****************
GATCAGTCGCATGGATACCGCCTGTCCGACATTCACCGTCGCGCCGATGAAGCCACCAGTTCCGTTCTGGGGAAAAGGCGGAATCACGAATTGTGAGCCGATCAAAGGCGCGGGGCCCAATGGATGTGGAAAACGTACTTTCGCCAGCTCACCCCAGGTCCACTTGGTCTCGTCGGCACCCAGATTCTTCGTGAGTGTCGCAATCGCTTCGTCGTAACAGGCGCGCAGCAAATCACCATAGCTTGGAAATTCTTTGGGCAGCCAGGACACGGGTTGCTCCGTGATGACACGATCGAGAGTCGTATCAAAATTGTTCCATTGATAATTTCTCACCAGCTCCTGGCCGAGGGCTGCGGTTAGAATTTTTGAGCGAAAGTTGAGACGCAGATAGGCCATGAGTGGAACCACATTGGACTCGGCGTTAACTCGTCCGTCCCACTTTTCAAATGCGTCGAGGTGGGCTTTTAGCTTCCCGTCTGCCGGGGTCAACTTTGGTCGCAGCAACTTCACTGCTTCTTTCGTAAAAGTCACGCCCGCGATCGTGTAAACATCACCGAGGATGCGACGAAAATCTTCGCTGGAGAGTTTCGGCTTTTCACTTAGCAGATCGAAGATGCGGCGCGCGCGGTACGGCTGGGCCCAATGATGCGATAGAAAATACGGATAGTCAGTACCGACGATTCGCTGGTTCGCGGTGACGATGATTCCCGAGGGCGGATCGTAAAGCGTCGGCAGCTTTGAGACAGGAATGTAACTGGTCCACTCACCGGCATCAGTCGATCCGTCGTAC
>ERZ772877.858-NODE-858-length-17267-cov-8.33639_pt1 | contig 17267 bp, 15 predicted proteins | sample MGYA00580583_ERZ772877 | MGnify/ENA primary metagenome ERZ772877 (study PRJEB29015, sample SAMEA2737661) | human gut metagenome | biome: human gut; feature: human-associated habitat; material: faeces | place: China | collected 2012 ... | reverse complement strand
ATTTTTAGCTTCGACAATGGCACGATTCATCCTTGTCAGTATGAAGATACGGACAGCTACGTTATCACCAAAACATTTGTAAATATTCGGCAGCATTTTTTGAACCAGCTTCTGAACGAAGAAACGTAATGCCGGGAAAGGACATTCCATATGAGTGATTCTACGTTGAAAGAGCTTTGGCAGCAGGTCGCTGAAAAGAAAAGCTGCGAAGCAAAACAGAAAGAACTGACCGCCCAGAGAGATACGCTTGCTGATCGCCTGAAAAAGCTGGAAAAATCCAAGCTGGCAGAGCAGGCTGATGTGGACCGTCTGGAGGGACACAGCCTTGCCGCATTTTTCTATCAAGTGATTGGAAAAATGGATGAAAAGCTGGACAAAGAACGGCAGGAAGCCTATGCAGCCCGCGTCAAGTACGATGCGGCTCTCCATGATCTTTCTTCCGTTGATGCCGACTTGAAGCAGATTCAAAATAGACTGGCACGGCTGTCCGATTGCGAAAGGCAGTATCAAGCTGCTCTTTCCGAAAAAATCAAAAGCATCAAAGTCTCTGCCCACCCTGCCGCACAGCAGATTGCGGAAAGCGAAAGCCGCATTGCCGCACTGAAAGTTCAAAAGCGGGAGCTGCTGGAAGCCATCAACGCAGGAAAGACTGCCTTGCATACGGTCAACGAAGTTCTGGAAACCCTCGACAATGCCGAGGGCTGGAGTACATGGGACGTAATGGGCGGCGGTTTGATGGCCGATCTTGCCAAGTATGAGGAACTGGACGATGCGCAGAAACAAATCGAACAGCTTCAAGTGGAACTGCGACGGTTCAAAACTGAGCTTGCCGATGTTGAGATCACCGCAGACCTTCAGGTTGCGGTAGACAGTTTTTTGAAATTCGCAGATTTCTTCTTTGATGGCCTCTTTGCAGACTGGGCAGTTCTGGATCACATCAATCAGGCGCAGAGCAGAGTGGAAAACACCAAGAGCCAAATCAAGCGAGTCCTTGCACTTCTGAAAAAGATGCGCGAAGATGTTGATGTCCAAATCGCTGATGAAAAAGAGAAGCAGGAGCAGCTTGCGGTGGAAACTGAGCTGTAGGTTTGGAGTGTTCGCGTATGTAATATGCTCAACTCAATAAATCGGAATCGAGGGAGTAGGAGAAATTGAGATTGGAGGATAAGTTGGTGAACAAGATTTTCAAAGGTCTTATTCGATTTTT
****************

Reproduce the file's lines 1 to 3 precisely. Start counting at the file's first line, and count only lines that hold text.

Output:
GATCAGTCGCATGGATACCGCCTGTCCGACATTCACCGTCGCGCCGATGAAGCCACCAGTTCCGTTCTGGGGAAAAGGCGGAATCACGAATTGTGAGCCGATCAAAGGCGCGGGGCCCAATGGATGTGGAAAACGTACTTTCGCCAGCTCACCCCAGGTCCACTTGGTCTCGTCGGCACCCAGATTCTTCGTGAGTGTCGCAATCGCTTCGTCGTAACAGGCGCGCAGCAAATCACCATAGCTTGGAAATTCTTTGGGCAGCCAGGACACGGGTTGCTCCGTGATGACACGATCGAGAGTCGTATCAAAATTGTTCCATTGATAATTTCTCACCAGCTCCTGGCCGAGGGCTGCGGTTAGAATTTTTGAGCGAAAGTTGAGACGCAGATAGGCCATGAGTGGAACCACATTGGACTCGGCGTTAACTCGTCCGTCCCACTTTTCAAATGCGTCGAGGTGGGCTTTTAGCTTCCCGTCTGCCGGGGTCAACTTTGGTCGCAGCAACTTCACTGCTTCTTTCGTAAAAGTCACGCCCGCGATCGTGTAAACATCACCGAGGATGCGACGAAAATCTTCGCTGGAGAGTTTCGGCTTTTCACTTAGCAGATCGAAGATGCGGCGCGCGCGGTACGGCTGGGCCCAATGATGCGATAGAAAATACGGATAGTCAGTACCGACGATTCGCTGGTTCGCGGTGACGATGATTCCCGAGGGCGGATCGTAAAGCGTCGGCAGCTTTGAGACAGGAATGTAACTGGTCCACTCACCGGCATCAGTCGATCCGTCGTAC
>ERZ772877.858-NODE-858-length-17267-cov-8.33639_pt1 | contig 17267 bp, 15 predicted proteins | sample MGYA00580583_ERZ772877 | MGnify/ENA primary metagenome ERZ772877 (study PRJEB29015, sample SAMEA2737661) | human gut metagenome | biome: human gut; feature: human-associated habitat; material: faeces | place: China | collected 2012 ... | reverse complement strand
ATTTTTAGCTTCGACAATGGCACGATTCATCCTTGTCAGTATGAAGATACGGACAGCTACGTTATCACCAAAACATTTGTAAATATTCGGCAGCATTTTTTGAACCAGCTTCTGAACGAAGAAACGTAATGCCGGGAAAGGACATTCCATATGAGTGATTCTACGTTGAAAGAGCTTTGGCAGCAGGTCGCTGAAAAGAAAAGCTGCGAAGCAAAACAGAAAGAACTGACCGCCCAGAGAGATACGCTTGCTGATCGCCTGAAAAAGCTGGAAAAATCCAAGCTGGCAGAGCAGGCTGATGTGGACCGTCTGGAGGGACACAGCCTTGCCGCATTTTTCTATCAAGTGATTGGAAAAATGGATGAAAAGCTGGACAAAGAACGGCAGGAAGCCTATGCAGCCCGCGTCAAGTACGATGCGGCTCTCCATGATCTTTCTTCCGTTGATGCCGACTTGAAGCAGATTCAAAATAGACTGGCACGGCTGTCCGATTGCGAAAGGCAGTATCAAGCTGCTCTTTCCGAAAAAATCAAAAGCATCAAAGTCTCTGCCCACCCTGCCGCACAGCAGATTGCGGAAAGCGAAAGCCGCATTGCCGCACTGAAAGTTCAAAAGCGGGAGCTGCTGGAAGCCATCAACGCAGGAAAGACTGCCTTGCATACGGTCAACGAAGTTCTGGAAACCCTCGACAATGCCGAGGGCTGGAGTACATGGGACGTAATGGGCGGCGGTTTGATGGCCGATCTTGCCAAGTATGAGGAACTGGACGATGCGCAGAAACAAATCGAACAGCTTCAAGTGGAACTGCGACGGTTCAAAACTGAGCTTGCCGATGTTGAGATCACCGCAGACCTTCAGGTTGCGGTAGACAGTTTTTTGAAATTCGCAGATTTCTTCTTTGATGGCCTCTTTGCAGACTGGGCAGTTCTGGATCACATCAATCAGGCGCAGAGCAGAGTGGAAAACACCAAGAGCCAAATCAAGCGAGTCCTTGCACTTCTGAAAAAGATGCGCGAAGATGTTGATGTCCAAATCGCTGATGAAAAAGAGAAGCAGGAGCAGCTTGCGGTGGAAACTGAGCTGTAGGTTTGGAGTGTTCGCGTATGTAATATGCTCAACTCAATAAATCGGAATCGAGGGAGTAGGAGAAATTGAGATTGGAGGATAAGTTGGTGAACAAGATTTTCAAAGGTCTTATTCGATTTTT